What is frustrating for me is that the government does not seem to have a plan associated with it to actually link these objectives with the resources that are required. So often we see the government's desire to brand itself on something. The Liberals are eliminating administrative segregation. However, they are simply making an adjustment with respect to the name, but there are not sufficient resources associated with the commitments they have made to deal with the reality that having four hours instead of two is significantly more costly from a policing and administrative perspective. If they mandate it without having the resources in place to deliver on that commitment, they risk the inmates and the prison itself. They risk creating an environment of much less safety in the prison because they have a requirement for people to be out of a segregated environment when they may be very dangerous, yet they do not have the resources to ensure that is policed in an effective way.
It is interesting as well to have legislation that mandates meaningful human contact. It is interesting for the state to even be in the business of trying to define what is meaningful human contact and to mandate it. There are probably many people who are not in prison, who for various reasons with respect to life circumstances would like to have that much meaningful human contact and do not. The goal of rehabilitation should be to get people to a place and disposition where they are able to reconnect with and have meaningful connections with people in their lives. Although it is a laudable objective, I question what the legislation could mean and how the government would propose to operationalize this requirement of meaningful human contact.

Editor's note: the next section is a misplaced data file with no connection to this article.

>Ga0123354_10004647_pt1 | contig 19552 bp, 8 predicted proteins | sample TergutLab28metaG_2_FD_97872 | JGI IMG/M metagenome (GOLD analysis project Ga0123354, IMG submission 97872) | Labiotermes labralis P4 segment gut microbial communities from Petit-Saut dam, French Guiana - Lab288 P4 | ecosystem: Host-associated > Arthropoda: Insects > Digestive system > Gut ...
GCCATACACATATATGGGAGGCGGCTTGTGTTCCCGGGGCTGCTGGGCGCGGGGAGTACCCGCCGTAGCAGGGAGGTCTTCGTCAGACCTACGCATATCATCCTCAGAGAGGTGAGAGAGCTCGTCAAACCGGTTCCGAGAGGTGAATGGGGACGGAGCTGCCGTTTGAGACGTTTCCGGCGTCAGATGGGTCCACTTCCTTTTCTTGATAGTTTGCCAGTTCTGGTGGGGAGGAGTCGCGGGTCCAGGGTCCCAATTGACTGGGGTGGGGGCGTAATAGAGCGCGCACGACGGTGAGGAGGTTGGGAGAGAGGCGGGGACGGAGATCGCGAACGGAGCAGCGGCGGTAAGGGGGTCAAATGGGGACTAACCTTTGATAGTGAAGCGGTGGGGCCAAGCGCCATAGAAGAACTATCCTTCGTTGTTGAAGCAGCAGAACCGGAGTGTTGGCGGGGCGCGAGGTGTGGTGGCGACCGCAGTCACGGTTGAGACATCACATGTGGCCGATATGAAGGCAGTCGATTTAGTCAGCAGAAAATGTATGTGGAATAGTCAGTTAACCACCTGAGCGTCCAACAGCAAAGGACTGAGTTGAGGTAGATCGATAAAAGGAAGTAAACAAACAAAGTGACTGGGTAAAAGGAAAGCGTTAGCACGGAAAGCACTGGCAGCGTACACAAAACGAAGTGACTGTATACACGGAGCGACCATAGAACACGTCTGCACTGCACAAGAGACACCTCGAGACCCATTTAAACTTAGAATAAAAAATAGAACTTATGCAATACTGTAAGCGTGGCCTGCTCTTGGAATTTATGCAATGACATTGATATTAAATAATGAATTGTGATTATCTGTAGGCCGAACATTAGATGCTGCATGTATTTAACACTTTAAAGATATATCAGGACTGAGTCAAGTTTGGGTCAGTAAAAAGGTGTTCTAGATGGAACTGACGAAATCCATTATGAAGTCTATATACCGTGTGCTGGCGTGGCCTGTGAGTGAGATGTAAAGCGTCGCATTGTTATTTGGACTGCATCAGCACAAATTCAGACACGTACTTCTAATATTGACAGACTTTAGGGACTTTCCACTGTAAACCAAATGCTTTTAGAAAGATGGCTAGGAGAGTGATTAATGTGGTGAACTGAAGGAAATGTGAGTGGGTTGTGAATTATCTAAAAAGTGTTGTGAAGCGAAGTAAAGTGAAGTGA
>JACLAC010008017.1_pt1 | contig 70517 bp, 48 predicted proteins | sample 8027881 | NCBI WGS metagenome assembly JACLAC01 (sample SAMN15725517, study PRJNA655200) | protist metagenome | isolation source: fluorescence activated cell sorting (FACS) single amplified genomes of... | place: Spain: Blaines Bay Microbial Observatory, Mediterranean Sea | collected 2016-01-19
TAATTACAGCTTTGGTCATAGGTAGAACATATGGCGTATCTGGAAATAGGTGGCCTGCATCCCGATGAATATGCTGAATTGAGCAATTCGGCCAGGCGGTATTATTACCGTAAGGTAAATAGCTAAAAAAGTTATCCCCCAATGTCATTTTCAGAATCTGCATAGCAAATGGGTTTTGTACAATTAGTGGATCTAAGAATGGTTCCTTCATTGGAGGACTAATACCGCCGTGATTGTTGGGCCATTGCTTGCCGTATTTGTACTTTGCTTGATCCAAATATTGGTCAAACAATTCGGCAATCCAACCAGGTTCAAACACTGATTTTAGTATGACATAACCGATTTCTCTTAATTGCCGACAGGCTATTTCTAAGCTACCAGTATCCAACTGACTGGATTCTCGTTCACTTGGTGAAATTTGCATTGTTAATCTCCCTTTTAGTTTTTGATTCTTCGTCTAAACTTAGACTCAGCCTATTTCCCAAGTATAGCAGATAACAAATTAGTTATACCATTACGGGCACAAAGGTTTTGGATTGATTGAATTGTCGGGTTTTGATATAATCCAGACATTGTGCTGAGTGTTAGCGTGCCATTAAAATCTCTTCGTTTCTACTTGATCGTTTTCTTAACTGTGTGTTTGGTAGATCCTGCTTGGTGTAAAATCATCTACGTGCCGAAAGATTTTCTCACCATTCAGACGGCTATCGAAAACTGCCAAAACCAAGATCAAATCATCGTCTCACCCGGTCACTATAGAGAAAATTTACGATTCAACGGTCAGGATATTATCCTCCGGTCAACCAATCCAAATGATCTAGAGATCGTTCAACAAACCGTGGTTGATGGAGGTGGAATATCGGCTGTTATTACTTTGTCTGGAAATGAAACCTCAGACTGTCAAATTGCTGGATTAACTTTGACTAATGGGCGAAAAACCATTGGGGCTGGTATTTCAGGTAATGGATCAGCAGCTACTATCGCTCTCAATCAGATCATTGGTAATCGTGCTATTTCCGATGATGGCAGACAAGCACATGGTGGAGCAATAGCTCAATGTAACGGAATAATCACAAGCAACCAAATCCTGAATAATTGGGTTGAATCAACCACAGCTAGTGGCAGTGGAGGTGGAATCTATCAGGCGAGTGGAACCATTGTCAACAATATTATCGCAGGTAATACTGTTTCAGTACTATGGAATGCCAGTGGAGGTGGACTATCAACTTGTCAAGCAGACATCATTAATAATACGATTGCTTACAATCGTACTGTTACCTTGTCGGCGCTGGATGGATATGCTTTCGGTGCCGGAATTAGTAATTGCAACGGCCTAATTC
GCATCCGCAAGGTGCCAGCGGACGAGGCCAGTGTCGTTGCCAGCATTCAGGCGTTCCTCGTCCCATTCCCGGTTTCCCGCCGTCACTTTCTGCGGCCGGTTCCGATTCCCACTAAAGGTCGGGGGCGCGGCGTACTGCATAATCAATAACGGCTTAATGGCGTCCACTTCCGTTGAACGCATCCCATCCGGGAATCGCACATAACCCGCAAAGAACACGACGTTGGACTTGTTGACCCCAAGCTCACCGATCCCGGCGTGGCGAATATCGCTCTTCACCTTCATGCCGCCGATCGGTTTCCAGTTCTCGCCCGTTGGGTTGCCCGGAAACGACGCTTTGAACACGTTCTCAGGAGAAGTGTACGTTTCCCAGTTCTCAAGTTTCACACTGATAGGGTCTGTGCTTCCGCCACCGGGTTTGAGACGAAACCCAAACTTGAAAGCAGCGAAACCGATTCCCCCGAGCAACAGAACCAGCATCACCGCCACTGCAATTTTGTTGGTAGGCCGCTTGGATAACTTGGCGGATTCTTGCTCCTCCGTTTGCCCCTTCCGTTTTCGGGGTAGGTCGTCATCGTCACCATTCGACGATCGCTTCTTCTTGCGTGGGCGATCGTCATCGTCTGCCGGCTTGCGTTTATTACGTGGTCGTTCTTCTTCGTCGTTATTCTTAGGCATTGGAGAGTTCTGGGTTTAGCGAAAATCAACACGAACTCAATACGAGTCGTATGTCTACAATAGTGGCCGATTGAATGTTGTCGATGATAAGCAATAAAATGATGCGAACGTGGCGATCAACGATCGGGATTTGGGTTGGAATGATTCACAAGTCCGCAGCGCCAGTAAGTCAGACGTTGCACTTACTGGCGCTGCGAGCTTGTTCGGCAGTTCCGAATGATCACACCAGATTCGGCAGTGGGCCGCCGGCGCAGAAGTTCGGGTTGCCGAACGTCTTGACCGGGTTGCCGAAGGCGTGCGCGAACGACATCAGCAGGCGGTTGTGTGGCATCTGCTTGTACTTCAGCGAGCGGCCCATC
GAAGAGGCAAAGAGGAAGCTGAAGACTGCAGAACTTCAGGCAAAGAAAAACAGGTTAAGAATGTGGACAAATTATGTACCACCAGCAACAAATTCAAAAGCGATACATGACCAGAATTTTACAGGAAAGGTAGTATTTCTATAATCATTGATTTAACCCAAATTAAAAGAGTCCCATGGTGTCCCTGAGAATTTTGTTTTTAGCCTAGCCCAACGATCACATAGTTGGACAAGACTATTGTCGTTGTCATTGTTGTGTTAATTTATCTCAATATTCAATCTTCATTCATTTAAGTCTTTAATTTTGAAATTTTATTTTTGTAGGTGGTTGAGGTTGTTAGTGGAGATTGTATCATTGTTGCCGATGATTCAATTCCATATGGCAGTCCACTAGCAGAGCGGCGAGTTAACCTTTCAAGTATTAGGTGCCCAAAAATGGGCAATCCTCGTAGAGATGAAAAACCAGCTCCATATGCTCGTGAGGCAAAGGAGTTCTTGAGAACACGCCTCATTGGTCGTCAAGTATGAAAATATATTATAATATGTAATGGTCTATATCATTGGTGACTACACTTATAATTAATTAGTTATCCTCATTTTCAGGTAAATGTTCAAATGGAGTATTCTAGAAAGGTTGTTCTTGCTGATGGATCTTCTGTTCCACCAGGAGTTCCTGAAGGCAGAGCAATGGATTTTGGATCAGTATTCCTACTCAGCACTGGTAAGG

I will close with this. In the area of criminal justice policy, there might actually have been an opportunity for some cross-party co-operation if the government had listened to the arguments we were making and understood the need for balance; that is a criminal justice policy that affirms human dignity, recognizing personal responsibility as well as the ability for people to change and recognizing the need to properly resource the proposals it is putting forward. Instead, we have an inadequate bill that serves to meet a branding exercise.
The Liberals want to say that they have done away with a particular aspect of prison life when they do not have a plan to resource it, they do not have a plan for public safety and they are not interested in the kind of meaningful, substantive reforms that people across the spectrum are looking for, the kinds of sentencing reforms on which we could potentially co-operate on. Again, we are not seeing those ideas proposed by the government.